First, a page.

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Shippers work to restore fast delivery service
Major shippers continued working Friday to restore expedited delivery services, while logistics firms grappled with backlogs from the nation's unprecedented midweek air shutdown.
The grounding of planes carrying everything from fresh flowers and computer equipment to company payrolls and mail forced more packages onto trucks this week, causing a disruption that industry experts say will take days to unsnarl.
"There's a big backup all over the world of freight," said former U.S. Secretary of Transportation Samuel K. Skinner, chief executive of Chicago's USFreightways Corp., a global logistics and trucking company. "It's going to take a while to work it down."
Still, major shippers including United Parcel Service Inc. and FedEx Corp. not only said they were operating at nearly normal levels Friday, but also reported having cleared out most of their backlog of mail and packages after resuming air operations Thursday, according to company and industry spokesmen.
"There were pockets of disruptions because of specific airport closures, but everybody operated within 85 percent to 95 percent capacity Thursday night and expects normal operations over the weekend," said Steve Alterman, president of the Washington, D.C.-based Cargo Airline Association.
Yet even when the transportation system gets up to speed, shippers and logistics firms will be operating in a dramatically different world from before the Sept. 11 terrorist attacks because of new FAA security rules.
Measures such as electronic sweeps of aircraft prior to boarding apply to cargo as well as passenger planes.
More important to shippers, the FAA has banned loading cargo and mail on airliners that carry passengers.
About 22 percent of domestic air freight and 50 percent of international air freight travels on passenger planes, according to Alterman, citing FAA statistics.
The U.S. Postal Service ships by air about 25 percent of the 650 million pieces of mail it delivers daily.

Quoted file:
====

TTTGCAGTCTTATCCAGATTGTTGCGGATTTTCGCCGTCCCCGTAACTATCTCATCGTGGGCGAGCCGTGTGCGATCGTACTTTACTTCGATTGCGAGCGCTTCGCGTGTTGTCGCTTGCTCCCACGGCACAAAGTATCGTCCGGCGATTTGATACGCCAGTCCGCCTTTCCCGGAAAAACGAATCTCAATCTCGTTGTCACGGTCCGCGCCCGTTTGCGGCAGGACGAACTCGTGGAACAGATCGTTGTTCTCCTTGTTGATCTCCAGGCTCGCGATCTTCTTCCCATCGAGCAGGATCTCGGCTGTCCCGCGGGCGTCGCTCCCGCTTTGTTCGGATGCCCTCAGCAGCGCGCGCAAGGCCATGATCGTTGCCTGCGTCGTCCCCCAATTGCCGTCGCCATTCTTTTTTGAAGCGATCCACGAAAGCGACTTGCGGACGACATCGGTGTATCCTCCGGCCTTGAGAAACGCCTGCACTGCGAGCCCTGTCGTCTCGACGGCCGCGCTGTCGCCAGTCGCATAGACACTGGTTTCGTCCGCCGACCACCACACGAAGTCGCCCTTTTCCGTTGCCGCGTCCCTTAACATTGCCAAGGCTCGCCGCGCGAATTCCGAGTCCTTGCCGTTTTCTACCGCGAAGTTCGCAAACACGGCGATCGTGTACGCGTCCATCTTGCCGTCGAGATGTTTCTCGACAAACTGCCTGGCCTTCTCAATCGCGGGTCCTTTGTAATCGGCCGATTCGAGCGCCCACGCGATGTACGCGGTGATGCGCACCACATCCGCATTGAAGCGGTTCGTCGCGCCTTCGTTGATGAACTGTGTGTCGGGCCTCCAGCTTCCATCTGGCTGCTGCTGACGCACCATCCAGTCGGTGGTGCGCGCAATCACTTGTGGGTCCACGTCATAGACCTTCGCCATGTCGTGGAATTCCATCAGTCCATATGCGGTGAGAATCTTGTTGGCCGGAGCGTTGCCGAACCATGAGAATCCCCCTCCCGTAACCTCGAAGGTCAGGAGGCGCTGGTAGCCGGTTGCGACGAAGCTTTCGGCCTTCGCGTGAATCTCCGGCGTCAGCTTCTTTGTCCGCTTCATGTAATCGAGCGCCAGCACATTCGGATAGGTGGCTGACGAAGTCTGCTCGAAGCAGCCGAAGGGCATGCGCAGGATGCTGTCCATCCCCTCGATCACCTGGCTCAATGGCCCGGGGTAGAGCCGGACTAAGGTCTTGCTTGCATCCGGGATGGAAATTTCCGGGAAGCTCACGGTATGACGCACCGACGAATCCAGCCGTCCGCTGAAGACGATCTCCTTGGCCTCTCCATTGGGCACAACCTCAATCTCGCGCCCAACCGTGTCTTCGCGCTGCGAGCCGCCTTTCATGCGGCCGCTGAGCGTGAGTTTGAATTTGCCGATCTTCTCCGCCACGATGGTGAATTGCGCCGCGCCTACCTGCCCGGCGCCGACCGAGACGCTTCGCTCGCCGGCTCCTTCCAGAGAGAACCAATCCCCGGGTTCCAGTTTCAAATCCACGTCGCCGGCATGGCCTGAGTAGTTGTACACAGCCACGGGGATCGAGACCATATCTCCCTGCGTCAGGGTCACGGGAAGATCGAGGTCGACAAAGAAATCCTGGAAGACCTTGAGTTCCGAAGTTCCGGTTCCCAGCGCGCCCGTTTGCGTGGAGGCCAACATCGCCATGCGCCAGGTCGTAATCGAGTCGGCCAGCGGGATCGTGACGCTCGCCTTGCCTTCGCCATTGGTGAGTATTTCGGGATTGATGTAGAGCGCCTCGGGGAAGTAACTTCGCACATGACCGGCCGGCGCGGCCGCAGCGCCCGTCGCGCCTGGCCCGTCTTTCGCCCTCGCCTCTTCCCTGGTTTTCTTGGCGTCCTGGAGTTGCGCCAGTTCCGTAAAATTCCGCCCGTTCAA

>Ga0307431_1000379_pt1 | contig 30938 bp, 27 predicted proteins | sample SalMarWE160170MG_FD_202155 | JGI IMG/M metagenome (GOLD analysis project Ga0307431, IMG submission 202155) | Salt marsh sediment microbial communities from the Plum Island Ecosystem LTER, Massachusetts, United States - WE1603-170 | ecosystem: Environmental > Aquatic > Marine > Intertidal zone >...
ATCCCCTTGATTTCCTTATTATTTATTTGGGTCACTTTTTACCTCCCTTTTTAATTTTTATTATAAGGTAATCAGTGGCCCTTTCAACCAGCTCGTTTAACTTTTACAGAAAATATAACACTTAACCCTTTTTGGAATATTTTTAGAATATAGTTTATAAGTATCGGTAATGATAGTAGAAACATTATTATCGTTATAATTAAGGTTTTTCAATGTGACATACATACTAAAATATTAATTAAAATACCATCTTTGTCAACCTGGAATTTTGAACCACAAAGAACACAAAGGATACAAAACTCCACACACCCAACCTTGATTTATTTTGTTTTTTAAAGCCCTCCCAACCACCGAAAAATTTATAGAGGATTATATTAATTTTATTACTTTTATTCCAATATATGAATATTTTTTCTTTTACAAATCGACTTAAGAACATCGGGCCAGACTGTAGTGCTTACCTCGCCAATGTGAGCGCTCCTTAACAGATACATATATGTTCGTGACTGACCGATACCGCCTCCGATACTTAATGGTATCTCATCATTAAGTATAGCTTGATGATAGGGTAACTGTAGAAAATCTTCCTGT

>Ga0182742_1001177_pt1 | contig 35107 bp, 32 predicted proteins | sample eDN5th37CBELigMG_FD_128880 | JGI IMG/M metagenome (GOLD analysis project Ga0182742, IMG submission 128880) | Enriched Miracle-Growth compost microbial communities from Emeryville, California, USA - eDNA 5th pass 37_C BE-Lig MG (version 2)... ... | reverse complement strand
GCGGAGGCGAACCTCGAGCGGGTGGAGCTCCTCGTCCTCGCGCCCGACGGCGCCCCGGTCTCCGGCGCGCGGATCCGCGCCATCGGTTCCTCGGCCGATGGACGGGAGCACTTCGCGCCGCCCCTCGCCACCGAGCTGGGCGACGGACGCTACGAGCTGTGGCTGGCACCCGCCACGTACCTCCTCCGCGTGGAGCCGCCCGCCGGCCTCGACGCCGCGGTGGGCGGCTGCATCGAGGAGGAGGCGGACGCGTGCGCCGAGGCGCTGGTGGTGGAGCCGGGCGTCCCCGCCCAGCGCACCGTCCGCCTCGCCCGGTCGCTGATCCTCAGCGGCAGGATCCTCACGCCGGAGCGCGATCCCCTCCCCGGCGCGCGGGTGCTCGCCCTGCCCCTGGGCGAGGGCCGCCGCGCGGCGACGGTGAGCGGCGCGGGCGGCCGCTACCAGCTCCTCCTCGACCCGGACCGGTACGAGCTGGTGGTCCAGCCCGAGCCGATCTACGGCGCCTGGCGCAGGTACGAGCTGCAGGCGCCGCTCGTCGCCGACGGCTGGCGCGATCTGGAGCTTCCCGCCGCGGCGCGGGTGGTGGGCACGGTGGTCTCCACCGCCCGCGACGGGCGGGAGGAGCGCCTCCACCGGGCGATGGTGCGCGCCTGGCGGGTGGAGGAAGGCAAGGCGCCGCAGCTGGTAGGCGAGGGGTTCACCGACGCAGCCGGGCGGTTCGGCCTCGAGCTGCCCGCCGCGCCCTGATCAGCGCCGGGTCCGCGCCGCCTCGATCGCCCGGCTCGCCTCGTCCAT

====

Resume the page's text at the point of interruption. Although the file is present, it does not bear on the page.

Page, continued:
The brunt of the costs in time and money of complying with the new security measures will be borne mainly by the commercial airline industry, but there will be a much broader economic impact as well, Skinner said.
"If [the FAA] decides to put additional restrictions on moving cargo in the belly of airlines, that will not only affect the airlines but many companies that rely on getting products just in time," he said.
At CDW Computer Centers Inc. in Vernon Hills, the company initiated emergency procedures to expedite its ground shipments of computer equipment to government agencies and customers that lost equipment in the attacks or were providing emergency services.
For other customers, "it's as close to business as usual as possible," said Paul Kozak, CDW executive vice president for operations.
Kozak confirmed that shippers are accepting orders for such expedited services as next-day delivery, but they were not yet able to offer money-back guarantees if they failed to meet the deadline.
Alterman, the air-cargo industry group spokesman, said Friday he expects the money-back guarantees will resume by "early next week."
UPS, which delivers about 13 million packages daily, and FedEx, which delivers about 5 million packages, continued to make pickups and deliveries during the air shutdown and to put all but the long-haul packages on trucks while their planes were grounded. Each operates a fleet of more than 600 planes. "Things are moving, just not at the same pace," said Debbie Koopman, a spokeswoman for Spiegel Inc., a major catalog retailer.
Businesses relying on shipments from overseas faced greater uncertainty about air delivery.
"We're just running into the problem [of shortages of certain imported varieties] now," said Red Kennicott, chairman of floral distributor Kennicott Brothers Co. in Chicago.
About two-thirds of the fresh flowers Kennicott distributes are imported.
Kennicott got word that shipments had resumed from South America to Miami late Thursday, and those flowers were headed north in refrigerated trucks, as is customary. "The shipments from Holland we don't expect until Tuesday at the earliest," he said.
At Crate & Barrel, spokeswoman Bette Kahn said the company relies on FedEx for overnight delivery of a weekly dispatch of correspondence and payroll to 100 stores in 70 locations. Understandably, before air cargo shipments resumed, FedEx could not guarantee delivery.
"Fortunately, this week it's not the paychecks," Kahn said.